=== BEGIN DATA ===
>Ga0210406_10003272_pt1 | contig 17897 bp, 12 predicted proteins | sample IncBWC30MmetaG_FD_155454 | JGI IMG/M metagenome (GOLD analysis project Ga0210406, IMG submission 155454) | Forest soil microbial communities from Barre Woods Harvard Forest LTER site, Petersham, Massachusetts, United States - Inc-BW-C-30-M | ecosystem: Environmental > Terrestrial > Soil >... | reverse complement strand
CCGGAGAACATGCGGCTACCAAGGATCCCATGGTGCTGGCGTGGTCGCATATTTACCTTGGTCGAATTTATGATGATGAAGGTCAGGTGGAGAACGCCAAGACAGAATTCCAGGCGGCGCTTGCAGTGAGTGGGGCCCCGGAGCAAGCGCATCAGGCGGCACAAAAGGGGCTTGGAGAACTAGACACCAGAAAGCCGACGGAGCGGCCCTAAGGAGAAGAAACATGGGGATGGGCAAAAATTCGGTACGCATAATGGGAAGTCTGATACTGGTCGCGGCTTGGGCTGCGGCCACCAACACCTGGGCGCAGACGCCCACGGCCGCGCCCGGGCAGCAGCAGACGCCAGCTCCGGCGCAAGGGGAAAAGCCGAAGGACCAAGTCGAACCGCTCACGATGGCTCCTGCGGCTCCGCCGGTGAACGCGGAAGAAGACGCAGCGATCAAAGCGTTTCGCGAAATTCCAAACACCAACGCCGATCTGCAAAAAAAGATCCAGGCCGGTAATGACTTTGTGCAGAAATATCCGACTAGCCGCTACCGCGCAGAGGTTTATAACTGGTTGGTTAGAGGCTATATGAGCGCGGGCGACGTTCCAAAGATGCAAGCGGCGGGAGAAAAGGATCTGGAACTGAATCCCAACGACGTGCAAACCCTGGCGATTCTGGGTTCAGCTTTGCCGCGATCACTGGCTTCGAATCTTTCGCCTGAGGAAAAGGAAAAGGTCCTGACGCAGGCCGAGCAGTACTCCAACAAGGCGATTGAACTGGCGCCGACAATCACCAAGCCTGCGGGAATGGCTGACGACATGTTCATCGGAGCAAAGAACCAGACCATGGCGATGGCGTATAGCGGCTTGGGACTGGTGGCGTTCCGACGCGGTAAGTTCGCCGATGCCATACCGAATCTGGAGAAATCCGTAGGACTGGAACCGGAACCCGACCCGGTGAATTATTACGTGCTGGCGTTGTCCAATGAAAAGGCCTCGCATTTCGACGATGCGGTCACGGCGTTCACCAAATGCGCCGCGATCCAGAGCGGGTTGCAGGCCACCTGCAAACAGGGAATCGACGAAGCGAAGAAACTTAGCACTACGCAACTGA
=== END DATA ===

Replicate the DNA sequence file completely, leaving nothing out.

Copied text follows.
>Ga0210406_10003272_pt1 | contig 17897 bp, 12 predicted proteins | sample IncBWC30MmetaG_FD_155454 | JGI IMG/M metagenome (GOLD analysis project Ga0210406, IMG submission 155454) | Forest soil microbial communities from Barre Woods Harvard Forest LTER site, Petersham, Massachusetts, United States - Inc-BW-C-30-M | ecosystem: Environmental > Terrestrial > Soil >... | reverse complement strand
CCGGAGAACATGCGGCTACCAAGGATCCCATGGTGCTGGCGTGGTCGCATATTTACCTTGGTCGAATTTATGATGATGAAGGTCAGGTGGAGAACGCCAAGACAGAATTCCAGGCGGCGCTTGCAGTGAGTGGGGCCCCGGAGCAAGCGCATCAGGCGGCACAAAAGGGGCTTGGAGAACTAGACACCAGAAAGCCGACGGAGCGGCCCTAAGGAGAAGAAACATGGGGATGGGCAAAAATTCGGTACGCATAATGGGAAGTCTGATACTGGTCGCGGCTTGGGCTGCGGCCACCAACACCTGGGCGCAGACGCCCACGGCCGCGCCCGGGCAGCAGCAGACGCCAGCTCCGGCGCAAGGGGAAAAGCCGAAGGACCAAGTCGAACCGCTCACGATGGCTCCTGCGGCTCCGCCGGTGAACGCGGAAGAAGACGCAGCGATCAAAGCGTTTCGCGAAATTCCAAACACCAACGCCGATCTGCAAAAAAAGATCCAGGCCGGTAATGACTTTGTGCAGAAATATCCGACTAGCCGCTACCGCGCAGAGGTTTATAACTGGTTGGTTAGAGGCTATATGAGCGCGGGCGACGTTCCAAAGATGCAAGCGGCGGGAGAAAAGGATCTGGAACTGAATCCCAACGACGTGCAAACCCTGGCGATTCTGGGTTCAGCTTTGCCGCGATCACTGGCTTCGAATCTTTCGCCTGAGGAAAAGGAAAAGGTCCTGACGCAGGCCGAGCAGTACTCCAACAAGGCGATTGAACTGGCGCCGACAATCACCAAGCCTGCGGGAATGGCTGACGACATGTTCATCGGAGCAAAGAACCAGACCATGGCGATGGCGTATAGCGGCTTGGGACTGGTGGCGTTCCGACGCGGTAAGTTCGCCGATGCCATACCGAATCTGGAGAAATCCGTAGGACTGGAACCGGAACCCGACCCGGTGAATTATTACGTGCTGGCGTTGTCCAATGAAAAGGCCTCGCATTTCGACGATGCGGTCACGGCGTTCACCAAATGCGCCGCGATCCAGAGCGGGTTGCAGGCCACCTGCAAACAGGGAATCGACGAAGCGAAGAAACTTAGCACTACGCAACTGA